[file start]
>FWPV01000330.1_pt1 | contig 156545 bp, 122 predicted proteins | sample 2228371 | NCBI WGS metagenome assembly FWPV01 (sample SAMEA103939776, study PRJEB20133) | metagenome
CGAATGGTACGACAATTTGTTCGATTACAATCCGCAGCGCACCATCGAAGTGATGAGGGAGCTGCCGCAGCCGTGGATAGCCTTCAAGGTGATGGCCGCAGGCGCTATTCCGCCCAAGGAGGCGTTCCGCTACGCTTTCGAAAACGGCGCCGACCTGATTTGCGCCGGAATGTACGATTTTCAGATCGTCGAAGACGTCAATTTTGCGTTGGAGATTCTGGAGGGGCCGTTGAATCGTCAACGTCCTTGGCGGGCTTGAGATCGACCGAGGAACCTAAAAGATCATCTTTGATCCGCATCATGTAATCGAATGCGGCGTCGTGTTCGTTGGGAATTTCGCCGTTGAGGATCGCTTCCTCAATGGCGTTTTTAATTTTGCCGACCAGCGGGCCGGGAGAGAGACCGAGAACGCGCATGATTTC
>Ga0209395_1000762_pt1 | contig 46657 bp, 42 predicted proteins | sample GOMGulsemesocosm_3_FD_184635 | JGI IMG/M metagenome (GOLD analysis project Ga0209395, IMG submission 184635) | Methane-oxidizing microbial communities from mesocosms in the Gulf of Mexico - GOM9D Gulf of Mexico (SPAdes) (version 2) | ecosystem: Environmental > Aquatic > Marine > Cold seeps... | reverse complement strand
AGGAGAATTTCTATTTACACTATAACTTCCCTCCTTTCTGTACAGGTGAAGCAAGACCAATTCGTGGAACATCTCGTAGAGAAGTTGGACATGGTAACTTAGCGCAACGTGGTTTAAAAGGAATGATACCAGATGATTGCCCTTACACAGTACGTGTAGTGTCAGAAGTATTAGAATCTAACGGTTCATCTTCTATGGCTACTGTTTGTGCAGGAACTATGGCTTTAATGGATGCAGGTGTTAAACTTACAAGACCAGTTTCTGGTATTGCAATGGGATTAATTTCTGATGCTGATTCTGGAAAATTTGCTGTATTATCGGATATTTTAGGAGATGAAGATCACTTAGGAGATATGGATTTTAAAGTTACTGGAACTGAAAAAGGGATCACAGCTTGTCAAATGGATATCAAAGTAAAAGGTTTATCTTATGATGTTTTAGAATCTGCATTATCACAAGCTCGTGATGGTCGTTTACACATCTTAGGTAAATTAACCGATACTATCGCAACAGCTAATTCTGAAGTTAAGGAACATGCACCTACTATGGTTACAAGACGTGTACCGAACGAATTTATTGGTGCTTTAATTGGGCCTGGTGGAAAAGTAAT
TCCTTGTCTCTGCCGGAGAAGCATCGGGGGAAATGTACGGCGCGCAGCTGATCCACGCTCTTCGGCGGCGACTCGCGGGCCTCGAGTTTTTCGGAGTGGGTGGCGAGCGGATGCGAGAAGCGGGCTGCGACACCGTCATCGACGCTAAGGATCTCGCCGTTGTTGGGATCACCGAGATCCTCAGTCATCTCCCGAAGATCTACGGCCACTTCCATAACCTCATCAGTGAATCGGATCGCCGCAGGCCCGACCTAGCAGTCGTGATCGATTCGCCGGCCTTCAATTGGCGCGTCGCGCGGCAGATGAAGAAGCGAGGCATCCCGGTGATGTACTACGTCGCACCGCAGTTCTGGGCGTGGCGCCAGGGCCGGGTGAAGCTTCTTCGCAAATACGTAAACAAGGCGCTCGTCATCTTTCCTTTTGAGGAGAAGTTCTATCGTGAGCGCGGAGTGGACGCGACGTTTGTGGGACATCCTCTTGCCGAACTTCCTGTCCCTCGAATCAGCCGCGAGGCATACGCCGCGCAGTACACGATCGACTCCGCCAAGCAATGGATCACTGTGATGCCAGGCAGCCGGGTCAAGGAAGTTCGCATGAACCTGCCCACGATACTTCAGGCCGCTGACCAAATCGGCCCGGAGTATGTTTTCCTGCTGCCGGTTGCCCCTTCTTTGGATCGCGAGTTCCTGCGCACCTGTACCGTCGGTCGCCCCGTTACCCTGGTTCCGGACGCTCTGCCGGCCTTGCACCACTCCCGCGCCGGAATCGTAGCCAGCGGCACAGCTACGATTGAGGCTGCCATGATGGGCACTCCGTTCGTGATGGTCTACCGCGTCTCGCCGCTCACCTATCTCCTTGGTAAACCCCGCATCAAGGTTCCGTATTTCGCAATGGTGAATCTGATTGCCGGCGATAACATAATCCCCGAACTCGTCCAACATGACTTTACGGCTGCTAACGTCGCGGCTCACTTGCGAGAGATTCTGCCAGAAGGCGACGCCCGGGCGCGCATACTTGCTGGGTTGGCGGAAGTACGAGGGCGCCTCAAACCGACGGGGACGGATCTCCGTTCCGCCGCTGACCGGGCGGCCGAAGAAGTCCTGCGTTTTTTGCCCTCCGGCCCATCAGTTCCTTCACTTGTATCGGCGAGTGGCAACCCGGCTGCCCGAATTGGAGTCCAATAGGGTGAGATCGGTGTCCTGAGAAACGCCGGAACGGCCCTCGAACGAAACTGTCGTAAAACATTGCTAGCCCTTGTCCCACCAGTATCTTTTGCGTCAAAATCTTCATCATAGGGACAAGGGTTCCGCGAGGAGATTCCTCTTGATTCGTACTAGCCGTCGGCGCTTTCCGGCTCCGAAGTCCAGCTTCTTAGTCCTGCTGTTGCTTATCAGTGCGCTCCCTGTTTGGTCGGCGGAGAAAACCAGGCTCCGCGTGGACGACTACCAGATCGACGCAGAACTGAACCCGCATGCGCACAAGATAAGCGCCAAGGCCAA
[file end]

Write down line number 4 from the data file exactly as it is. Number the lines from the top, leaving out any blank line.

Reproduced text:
AGGAGAATTTCTATTTACACTATAACTTCCCTCCTTTCTGTACAGGTGAAGCAAGACCAATTCGTGGAACATCTCGTAGAGAAGTTGGACATGGTAACTTAGCGCAACGTGGTTTAAAAGGAATGATACCAGATGATTGCCCTTACACAGTACGTGTAGTGTCAGAAGTATTAGAATCTAACGGTTCATCTTCTATGGCTACTGTTTGTGCAGGAACTATGGCTTTAATGGATGCAGGTGTTAAACTTACAAGACCAGTTTCTGGTATTGCAATGGGATTAATTTCTGATGCTGATTCTGGAAAATTTGCTGTATTATCGGATATTTTAGGAGATGAAGATCACTTAGGAGATATGGATTTTAAAGTTACTGGAACTGAAAAAGGGATCACAGCTTGTCAAATGGATATCAAAGTAAAAGGTTTATCTTATGATGTTTTAGAATCTGCATTATCACAAGCTCGTGATGGTCGTTTACACATCTTAGGTAAATTAACCGATACTATCGCAACAGCTAATTCTGAAGTTAAGGAACATGCACCTACTATGGTTACAAGACGTGTACCGAACGAATTTATTGGTGCTTTAATTGGGCCTGGTGGAAAAGTAAT